The second half of the novel is also inferior plotwise to the struggles and education of Tarzan in the first half; Tarzan rescues the members of the Porter party, and a French naval officer, again and again, and there is a love quadrangle, Jane being pursued by Tarzan, Clayton the nobleman, and Canler, a rich American businessman. I actually liked the scenes between Tarzan and Jane, the way each thinks the other is so beautiful and falls in love in a flash (we have all felt this way, or at least dreamed of feeling this way, right?) and how each fears that their being from different worlds makes a lasting relationship impossible. The scenes with Clayton and Jane are not very well done and the scenes with Canler and Jane are worse. Burroughs has reasons for including these characters, among them pointing out that the primitive man of action is more attractive to women than the traditional aristocrat or the modern bourgeois, but, looking at the book as a piece of entertainment, sometimes Clayton and more so Canler feel like needless complications that slow the book down and dilute the feelings of the reader.
There are hundreds of interesting things to say about Tarzan of the Apes related to imperialism, racism, social class, nature vs nurture, the noble savage vs debased decadent civilized man, American perceptions of Englishmen and Frenchmen, Darwinian evolution and religious skepticism, but I'm sure they have all been said already. Suffice to say that as well as being a good adventure story Tarzan is interesting as a view into the attitudes and beliefs of people a century ago.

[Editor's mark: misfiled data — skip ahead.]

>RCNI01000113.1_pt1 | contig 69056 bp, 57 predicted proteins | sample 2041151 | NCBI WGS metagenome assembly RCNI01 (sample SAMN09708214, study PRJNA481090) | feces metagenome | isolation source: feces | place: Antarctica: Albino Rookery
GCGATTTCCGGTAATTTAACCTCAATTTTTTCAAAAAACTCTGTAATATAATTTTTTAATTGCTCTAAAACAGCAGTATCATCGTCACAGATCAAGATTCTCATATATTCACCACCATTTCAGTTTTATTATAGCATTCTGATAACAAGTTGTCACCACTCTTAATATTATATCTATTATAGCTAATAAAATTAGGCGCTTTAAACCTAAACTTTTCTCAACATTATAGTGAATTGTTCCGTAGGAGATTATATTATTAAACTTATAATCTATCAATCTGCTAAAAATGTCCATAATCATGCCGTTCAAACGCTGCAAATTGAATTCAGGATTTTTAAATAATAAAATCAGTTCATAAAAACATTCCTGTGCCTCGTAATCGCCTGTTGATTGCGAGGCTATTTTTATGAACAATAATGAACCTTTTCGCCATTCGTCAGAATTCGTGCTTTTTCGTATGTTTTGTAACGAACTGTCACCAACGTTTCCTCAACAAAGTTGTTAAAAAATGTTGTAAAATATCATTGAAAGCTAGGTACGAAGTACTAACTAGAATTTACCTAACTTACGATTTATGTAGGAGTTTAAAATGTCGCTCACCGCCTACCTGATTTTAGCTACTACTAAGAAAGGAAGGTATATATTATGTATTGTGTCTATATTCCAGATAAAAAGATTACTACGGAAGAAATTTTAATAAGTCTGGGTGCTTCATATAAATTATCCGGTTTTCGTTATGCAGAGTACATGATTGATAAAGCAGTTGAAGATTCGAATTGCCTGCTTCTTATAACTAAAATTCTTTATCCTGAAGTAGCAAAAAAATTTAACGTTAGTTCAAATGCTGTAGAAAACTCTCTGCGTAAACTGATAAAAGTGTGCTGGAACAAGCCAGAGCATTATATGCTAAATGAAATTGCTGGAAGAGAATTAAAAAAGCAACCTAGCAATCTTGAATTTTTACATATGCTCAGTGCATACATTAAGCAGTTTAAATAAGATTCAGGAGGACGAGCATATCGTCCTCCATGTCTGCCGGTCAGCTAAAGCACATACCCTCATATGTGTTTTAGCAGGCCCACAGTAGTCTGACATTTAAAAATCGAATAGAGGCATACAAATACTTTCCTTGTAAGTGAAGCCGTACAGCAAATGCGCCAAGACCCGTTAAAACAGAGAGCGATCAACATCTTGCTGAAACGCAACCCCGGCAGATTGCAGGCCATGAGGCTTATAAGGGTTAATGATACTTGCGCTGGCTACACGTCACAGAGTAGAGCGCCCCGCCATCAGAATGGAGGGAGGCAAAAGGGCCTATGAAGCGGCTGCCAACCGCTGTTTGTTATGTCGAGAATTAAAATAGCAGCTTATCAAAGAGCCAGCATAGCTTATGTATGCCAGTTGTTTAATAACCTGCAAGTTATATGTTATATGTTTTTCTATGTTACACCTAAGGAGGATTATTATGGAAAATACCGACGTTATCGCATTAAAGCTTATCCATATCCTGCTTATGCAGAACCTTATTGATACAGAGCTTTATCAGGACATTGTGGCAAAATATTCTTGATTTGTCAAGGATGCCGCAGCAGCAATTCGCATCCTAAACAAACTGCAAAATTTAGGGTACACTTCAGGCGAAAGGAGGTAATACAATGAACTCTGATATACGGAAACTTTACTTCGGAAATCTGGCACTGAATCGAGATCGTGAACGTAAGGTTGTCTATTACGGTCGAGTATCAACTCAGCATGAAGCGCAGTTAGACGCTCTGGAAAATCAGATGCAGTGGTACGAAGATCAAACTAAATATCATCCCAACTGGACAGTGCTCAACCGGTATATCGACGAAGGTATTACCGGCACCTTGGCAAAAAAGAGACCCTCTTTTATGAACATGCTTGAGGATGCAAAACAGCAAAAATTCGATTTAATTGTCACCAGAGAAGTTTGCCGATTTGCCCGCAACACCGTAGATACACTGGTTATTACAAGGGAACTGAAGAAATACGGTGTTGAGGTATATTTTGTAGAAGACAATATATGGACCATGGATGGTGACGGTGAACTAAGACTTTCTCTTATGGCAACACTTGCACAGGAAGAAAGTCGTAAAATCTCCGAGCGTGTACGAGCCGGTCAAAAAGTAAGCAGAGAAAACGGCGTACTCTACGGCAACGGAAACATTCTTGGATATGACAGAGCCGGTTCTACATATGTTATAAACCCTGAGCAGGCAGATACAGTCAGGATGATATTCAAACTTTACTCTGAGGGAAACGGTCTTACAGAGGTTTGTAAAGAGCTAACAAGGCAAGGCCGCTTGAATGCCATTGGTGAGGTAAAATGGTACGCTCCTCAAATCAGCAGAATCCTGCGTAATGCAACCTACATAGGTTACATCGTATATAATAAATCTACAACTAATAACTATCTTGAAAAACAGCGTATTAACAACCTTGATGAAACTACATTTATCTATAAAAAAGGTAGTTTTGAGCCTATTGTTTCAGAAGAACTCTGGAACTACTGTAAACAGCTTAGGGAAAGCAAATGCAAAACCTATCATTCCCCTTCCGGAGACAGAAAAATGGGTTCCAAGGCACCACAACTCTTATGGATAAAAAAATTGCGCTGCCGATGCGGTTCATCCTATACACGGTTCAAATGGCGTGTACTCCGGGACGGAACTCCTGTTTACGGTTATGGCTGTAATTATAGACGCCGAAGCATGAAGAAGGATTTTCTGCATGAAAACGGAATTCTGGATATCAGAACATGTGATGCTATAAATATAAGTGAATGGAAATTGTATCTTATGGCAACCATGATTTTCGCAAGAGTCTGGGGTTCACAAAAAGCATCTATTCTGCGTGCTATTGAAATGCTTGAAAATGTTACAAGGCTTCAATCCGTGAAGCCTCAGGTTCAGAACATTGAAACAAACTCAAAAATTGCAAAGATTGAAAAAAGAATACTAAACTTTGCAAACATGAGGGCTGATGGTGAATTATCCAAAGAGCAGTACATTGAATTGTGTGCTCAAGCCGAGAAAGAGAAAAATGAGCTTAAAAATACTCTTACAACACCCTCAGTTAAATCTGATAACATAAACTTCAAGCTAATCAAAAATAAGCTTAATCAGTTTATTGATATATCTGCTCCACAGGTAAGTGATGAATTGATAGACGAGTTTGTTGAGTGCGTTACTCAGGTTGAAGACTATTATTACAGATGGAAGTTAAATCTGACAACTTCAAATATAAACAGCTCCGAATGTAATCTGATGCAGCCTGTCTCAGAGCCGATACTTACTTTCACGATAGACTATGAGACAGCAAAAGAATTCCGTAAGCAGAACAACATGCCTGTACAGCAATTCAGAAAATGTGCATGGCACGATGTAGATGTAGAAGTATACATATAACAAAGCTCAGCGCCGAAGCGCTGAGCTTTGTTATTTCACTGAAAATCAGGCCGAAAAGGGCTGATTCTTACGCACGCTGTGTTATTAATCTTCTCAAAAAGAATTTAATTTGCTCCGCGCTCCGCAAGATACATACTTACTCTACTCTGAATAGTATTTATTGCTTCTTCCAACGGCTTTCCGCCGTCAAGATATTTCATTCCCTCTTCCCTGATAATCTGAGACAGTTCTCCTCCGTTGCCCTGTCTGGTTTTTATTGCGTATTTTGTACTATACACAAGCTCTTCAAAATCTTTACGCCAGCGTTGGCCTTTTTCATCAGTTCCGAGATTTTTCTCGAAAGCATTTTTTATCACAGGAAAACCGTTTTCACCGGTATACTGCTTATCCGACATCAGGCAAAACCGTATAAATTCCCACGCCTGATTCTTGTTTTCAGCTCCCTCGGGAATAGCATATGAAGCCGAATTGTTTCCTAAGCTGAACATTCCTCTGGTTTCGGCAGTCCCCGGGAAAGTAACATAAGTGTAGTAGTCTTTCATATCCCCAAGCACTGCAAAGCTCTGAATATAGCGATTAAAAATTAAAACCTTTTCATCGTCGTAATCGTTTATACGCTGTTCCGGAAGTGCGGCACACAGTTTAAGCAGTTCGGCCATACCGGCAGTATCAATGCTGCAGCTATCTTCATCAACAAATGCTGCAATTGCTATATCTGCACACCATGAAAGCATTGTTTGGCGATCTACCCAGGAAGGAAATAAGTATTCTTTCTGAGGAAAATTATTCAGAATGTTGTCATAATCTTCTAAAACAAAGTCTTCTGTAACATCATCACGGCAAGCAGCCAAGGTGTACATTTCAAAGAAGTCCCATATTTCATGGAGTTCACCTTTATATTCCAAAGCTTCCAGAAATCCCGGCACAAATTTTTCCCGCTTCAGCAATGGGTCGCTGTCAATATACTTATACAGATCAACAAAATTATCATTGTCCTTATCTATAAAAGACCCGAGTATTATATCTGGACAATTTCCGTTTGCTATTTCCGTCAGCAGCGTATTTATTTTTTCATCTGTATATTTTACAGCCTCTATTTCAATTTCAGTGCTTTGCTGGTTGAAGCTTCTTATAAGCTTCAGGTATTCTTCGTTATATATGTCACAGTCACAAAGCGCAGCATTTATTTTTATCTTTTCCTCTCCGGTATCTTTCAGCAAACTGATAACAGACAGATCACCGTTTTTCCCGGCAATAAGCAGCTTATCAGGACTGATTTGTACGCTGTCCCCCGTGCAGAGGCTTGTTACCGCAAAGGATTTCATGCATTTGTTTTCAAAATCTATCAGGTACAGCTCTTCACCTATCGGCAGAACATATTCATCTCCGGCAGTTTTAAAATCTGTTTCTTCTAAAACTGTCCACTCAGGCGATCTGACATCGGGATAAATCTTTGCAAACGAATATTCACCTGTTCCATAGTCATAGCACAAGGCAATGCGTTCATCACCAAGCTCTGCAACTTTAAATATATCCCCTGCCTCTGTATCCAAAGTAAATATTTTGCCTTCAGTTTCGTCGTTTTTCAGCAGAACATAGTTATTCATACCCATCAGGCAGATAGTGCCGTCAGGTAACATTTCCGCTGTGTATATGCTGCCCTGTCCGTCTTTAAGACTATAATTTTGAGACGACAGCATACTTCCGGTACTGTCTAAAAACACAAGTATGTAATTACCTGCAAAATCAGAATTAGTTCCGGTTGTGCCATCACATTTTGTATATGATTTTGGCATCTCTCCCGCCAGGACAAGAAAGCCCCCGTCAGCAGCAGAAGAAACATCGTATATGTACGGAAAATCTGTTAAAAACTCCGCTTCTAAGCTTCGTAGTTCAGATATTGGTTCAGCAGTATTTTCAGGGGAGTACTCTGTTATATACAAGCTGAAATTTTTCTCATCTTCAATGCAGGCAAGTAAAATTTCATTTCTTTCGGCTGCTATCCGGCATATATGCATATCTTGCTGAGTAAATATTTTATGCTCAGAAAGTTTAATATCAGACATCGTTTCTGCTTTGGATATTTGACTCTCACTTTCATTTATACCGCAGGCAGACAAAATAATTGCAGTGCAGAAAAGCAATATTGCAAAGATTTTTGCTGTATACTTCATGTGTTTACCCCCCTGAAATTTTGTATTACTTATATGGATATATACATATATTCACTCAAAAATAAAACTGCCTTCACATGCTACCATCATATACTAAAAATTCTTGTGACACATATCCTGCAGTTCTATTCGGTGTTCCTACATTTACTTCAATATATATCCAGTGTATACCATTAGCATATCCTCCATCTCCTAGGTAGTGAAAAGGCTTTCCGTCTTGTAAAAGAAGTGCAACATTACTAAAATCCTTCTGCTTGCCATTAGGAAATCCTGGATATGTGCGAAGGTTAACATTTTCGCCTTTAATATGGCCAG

The first half of Tarzan of the Apes is very good, the second half just OK. We'll see what I think of the second Tarzan book soon enough.
I read "Tarzan Revisited," the article by Gore Vidal that serves as introduction, after I had read Burroughs' novel (and drafted all the paragraphs above), as I wanted to go into the book without any kind of preconceived notions, and because I figured it might be full of spoilers. I've never read any fiction by Vidal; his books always seem to be about
topics which don't interest me, like satires of Hollywood or
fictionalized biographies of American politicians. If I wanted to know
about Aaron Burr wouldn't I just read a legit biography of him, or a
history of the early American Republic, by a serious historian?
could be that by avoiding Vidal I'm making a mistake and I'm missing out; this essay by
Vidal, which first appeared in a magazine in 1963, is pretty good. It is definitely better than what I have written here. C'est la vie. Vidal talks about his own relationship with Burroughs' books, compares Tarzan and John Carter to James Bond and Mike Hammer, criticizes Burroughs' style and praises Burroughs' action sequences, and laments that modern society increasingly stifles and bores the individual. I think anybody interested in Burroughs and genre fiction would enjoy it.